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Dutch Oven - Round or oval?

  • j

Does it make a difference? Which do you prefer?

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  1. If I only had to have only one, it would be oval as it will fit a bird (duck, goose, small turkey) and you can still make stews, soups, etc in it.

    1 Reply
    1. re: polish_girl

      I know other people on CH have posted similar feelings on this subject - that for maximum versatility the oval makes the most sense. I only own one myself and I have a round. I've sometimes thought maybe I should have bought the oval one, because of the bird issue, etc, but so far I haven't had any trouble fitting anything in the pot that I wanted to. And I wonder how evenly the oval oven heats on a round burner? (I really don't know - just musing here.)

    2. I have both and it's very rare I reach for the oval. Yes, it fits fowl or a leg of lamb. But I nearly always roast those. And because the two ends of the oval are hanging over the burner when it's on the stovetop, I get a center hotspot so I use it mainly in the oven and not for long-cooking soups or stews.

      1. I have both (plus a braiser and a small round) and I almost exclusively use the round. Maybe it's because I never cook a goose, duck or leg of lamb, but I find that I use the round for almost everything.

        1. I have a few of each shape in different sizes, and I use the two shapes about equally. I think only you can answer the question of which would be best for you by considering what you plan to use the oven for. If you tend to mostly do soups, stews or pot roasts where the shape isn't important, then get the round, which does heat more evenly on the stovetop. On the other hand, if you find yourself wanting to mostly braise lamb shanks, fowl, or perhaps loin pork roasts, then the oval will serve your needs better, and can obviously also handle those jobs where shape isn't important, at the cost of somewhat diminished stovetop performance.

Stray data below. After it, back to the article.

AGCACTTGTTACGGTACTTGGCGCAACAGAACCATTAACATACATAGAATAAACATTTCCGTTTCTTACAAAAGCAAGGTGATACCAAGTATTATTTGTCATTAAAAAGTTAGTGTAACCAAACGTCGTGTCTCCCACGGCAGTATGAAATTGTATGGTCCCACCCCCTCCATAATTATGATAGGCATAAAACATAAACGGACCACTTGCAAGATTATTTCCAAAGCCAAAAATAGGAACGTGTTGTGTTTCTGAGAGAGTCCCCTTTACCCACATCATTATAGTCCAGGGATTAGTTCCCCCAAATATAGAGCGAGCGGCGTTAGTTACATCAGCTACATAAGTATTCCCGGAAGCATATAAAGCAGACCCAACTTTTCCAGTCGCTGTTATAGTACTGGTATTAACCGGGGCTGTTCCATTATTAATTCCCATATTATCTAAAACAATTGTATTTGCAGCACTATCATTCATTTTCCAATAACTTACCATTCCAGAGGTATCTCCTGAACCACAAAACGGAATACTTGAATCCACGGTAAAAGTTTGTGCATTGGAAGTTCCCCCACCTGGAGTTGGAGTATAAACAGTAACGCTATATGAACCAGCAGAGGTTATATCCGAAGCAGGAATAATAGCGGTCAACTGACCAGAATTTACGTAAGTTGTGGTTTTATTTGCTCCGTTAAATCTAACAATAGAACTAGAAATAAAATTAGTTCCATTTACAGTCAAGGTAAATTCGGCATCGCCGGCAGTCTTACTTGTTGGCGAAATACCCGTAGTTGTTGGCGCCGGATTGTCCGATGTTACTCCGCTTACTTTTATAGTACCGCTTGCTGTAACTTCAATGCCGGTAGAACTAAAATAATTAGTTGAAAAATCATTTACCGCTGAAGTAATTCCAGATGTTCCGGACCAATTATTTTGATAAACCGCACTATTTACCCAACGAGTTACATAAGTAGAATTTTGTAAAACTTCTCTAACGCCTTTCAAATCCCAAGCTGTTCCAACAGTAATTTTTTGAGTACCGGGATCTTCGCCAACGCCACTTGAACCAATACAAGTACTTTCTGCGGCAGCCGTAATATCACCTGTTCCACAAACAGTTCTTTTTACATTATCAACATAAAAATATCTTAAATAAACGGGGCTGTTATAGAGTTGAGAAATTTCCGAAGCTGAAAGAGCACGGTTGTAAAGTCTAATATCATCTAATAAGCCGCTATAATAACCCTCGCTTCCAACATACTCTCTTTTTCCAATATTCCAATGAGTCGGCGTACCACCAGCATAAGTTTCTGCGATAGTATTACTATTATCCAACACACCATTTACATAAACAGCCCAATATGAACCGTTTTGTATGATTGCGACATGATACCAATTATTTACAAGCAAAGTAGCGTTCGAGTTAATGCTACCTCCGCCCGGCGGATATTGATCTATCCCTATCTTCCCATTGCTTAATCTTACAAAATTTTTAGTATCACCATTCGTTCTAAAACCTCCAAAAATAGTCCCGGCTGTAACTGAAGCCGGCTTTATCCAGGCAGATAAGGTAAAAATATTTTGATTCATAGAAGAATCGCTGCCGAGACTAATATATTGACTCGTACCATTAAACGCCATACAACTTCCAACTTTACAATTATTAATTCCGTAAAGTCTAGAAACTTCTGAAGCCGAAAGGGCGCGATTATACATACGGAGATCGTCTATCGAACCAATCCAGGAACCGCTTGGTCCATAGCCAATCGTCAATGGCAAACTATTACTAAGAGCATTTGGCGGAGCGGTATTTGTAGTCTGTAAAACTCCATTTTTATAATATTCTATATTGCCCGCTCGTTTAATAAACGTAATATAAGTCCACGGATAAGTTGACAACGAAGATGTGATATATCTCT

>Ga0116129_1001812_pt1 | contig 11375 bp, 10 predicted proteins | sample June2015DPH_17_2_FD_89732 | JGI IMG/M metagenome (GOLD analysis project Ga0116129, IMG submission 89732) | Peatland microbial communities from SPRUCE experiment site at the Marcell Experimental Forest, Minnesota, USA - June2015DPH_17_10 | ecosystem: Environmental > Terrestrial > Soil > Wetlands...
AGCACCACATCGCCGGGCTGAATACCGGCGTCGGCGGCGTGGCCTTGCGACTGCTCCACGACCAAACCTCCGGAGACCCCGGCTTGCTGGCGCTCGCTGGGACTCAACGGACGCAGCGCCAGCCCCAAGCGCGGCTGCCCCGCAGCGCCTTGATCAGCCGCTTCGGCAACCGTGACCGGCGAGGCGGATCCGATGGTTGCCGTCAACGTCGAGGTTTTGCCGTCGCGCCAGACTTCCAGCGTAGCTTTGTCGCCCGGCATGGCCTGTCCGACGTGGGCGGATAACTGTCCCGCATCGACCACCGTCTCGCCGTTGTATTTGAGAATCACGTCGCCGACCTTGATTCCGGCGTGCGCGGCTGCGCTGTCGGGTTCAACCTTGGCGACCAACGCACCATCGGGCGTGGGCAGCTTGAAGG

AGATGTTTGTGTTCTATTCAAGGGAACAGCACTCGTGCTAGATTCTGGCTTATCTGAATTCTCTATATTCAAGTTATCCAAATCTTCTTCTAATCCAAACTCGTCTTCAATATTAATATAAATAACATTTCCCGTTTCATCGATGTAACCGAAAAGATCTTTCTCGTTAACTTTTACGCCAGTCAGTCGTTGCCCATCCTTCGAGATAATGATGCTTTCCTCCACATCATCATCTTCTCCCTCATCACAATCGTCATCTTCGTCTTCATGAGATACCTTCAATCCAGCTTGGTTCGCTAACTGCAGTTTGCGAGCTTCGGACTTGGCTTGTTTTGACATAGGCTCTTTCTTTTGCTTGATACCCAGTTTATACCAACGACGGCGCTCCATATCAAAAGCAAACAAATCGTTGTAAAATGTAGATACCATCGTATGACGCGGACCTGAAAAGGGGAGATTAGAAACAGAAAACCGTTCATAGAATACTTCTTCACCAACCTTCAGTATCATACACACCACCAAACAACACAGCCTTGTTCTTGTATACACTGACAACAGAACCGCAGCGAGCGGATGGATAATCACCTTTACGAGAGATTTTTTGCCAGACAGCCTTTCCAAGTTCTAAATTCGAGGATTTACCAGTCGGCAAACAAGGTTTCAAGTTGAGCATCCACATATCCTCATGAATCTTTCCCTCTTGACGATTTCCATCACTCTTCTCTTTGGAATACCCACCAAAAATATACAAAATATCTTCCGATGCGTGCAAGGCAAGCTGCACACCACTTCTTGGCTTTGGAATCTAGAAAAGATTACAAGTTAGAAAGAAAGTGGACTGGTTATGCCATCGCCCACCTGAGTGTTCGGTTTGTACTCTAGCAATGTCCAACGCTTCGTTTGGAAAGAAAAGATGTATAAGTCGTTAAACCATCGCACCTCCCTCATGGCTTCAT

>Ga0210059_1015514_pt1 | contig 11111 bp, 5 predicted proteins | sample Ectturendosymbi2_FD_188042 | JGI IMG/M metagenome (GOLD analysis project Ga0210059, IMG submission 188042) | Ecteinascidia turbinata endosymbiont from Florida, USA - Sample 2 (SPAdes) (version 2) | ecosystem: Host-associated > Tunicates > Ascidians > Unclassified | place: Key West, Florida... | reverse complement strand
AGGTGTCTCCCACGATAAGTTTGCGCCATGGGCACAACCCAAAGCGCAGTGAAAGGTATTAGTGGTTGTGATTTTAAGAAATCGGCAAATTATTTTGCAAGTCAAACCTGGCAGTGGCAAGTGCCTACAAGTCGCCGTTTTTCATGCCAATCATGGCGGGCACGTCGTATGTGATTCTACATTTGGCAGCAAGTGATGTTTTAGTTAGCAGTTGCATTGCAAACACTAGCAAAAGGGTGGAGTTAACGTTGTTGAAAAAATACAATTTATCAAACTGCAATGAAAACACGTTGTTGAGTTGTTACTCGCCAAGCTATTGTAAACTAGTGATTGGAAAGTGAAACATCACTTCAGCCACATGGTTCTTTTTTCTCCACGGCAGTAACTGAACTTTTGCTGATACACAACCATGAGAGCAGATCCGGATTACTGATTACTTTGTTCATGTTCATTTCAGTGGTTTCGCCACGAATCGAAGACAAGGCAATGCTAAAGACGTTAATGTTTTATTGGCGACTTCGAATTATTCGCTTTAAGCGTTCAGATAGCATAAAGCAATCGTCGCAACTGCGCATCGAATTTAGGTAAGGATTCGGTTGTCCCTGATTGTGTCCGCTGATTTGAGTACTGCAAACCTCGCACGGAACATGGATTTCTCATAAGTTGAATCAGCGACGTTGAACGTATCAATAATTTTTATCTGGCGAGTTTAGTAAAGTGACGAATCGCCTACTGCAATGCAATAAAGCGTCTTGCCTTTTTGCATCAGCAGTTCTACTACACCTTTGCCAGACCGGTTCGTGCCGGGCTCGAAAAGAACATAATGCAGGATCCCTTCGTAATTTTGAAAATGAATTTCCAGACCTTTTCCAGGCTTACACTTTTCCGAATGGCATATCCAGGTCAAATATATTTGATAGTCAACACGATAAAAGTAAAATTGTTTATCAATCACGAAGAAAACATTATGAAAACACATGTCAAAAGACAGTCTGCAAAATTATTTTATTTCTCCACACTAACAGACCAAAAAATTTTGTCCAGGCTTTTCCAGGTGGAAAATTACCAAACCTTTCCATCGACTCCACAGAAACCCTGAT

1. I have both. I can't say that I've ever had problems with the ovals heating unevenly due to their shape, but I have oversized burners on my stove, so maybe this accounts for something.

            1. i have both and perhaps this is sacrilege but I use my oval one most often for boiling spaghetti. fits perfectly. I braise more in the round.

              those of you talking about whole birds, are you roasting them?

              1. I have a couple of round LC ovens and feel like a need a larger one than my 3 1/2 qt. I was trying to decide round or oval and found this post - decision made! Thanks for the help, guys and gals.

                1. Isn't the oval one technically a french oven?

                  1 Reply
                  1. re: jgg13

                    Le Creuset's web site talks about 'round French ovens'
                    http://www.lecreuset.com/usa/products...
                    French Oven appears to be that company's term for enameled cast iron pots.

                    The term 'dutch oven' is 300 yrs old, and has something to do with the method of casting pots like this that was developed in Holland. These pots, in various configurations were widely used in colonial America, and traveled west with the settlers.

                    paulj

                  2. When braising a single piece of meat (or bird etc), it is nice to have a pot that just slightly larger all the way around. That way you have room to turn it, and fit a vegetables around the side, but don't have to add an excessive amount of liquid. Thus oval shaped items will fit better in an oval oven.

                    paulj

                    1 Reply
                    1. re: paulj

                      I love my Oval Staub oven (the coq qu vin model) but I really need the size of the 8 qt. Staub I have sometimes - so I guess both! If I had to choose one I'd go with the round though - less hot spots for stovetop use.